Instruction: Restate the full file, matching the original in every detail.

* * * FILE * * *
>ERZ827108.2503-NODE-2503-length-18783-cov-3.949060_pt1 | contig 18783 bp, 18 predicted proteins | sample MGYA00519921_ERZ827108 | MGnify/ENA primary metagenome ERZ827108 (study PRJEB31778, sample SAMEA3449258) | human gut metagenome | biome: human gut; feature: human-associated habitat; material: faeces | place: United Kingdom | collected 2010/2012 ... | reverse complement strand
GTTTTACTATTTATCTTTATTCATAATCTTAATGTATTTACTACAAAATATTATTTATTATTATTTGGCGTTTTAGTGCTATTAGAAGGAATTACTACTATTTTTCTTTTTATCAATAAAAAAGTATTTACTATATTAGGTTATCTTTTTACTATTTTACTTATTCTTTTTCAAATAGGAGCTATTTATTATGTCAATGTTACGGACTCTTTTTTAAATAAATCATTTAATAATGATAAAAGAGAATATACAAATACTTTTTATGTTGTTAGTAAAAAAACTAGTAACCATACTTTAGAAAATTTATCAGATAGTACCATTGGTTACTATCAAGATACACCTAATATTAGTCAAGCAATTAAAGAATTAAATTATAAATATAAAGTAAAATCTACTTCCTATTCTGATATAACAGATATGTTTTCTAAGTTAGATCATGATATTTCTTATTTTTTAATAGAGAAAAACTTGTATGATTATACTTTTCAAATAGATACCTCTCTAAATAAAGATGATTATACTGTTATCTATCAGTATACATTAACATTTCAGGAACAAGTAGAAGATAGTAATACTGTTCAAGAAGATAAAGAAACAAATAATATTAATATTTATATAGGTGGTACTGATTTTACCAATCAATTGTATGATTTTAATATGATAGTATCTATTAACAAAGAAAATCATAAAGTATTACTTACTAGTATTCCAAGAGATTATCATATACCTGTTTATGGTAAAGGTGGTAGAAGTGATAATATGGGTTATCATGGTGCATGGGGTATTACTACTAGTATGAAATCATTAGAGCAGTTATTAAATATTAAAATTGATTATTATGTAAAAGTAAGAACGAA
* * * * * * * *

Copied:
>ERZ827108.2503-NODE-2503-length-18783-cov-3.949060_pt1 | contig 18783 bp, 18 predicted proteins | sample MGYA00519921_ERZ827108 | MGnify/ENA primary metagenome ERZ827108 (study PRJEB31778, sample SAMEA3449258) | human gut metagenome | biome: human gut; feature: human-associated habitat; material: faeces | place: United Kingdom | collected 2010/2012 ... | reverse complement strand
GTTTTACTATTTATCTTTATTCATAATCTTAATGTATTTACTACAAAATATTATTTATTATTATTTGGCGTTTTAGTGCTATTAGAAGGAATTACTACTATTTTTCTTTTTATCAATAAAAAAGTATTTACTATATTAGGTTATCTTTTTACTATTTTACTTATTCTTTTTCAAATAGGAGCTATTTATTATGTCAATGTTACGGACTCTTTTTTAAATAAATCATTTAATAATGATAAAAGAGAATATACAAATACTTTTTATGTTGTTAGTAAAAAAACTAGTAACCATACTTTAGAAAATTTATCAGATAGTACCATTGGTTACTATCAAGATACACCTAATATTAGTCAAGCAATTAAAGAATTAAATTATAAATATAAAGTAAAATCTACTTCCTATTCTGATATAACAGATATGTTTTCTAAGTTAGATCATGATATTTCTTATTTTTTAATAGAGAAAAACTTGTATGATTATACTTTTCAAATAGATACCTCTCTAAATAAAGATGATTATACTGTTATCTATCAGTATACATTAACATTTCAGGAACAAGTAGAAGATAGTAATACTGTTCAAGAAGATAAAGAAACAAATAATATTAATATTTATATAGGTGGTACTGATTTTACCAATCAATTGTATGATTTTAATATGATAGTATCTATTAACAAAGAAAATCATAAAGTATTACTTACTAGTATTCCAAGAGATTATCATATACCTGTTTATGGTAAAGGTGGTAGAAGTGATAATATGGGTTATCATGGTGCATGGGGTATTACTACTAGTATGAAATCATTAGAGCAGTTATTAAATATTAAAATTGATTATTATGTAAAAGTAAGAACGAA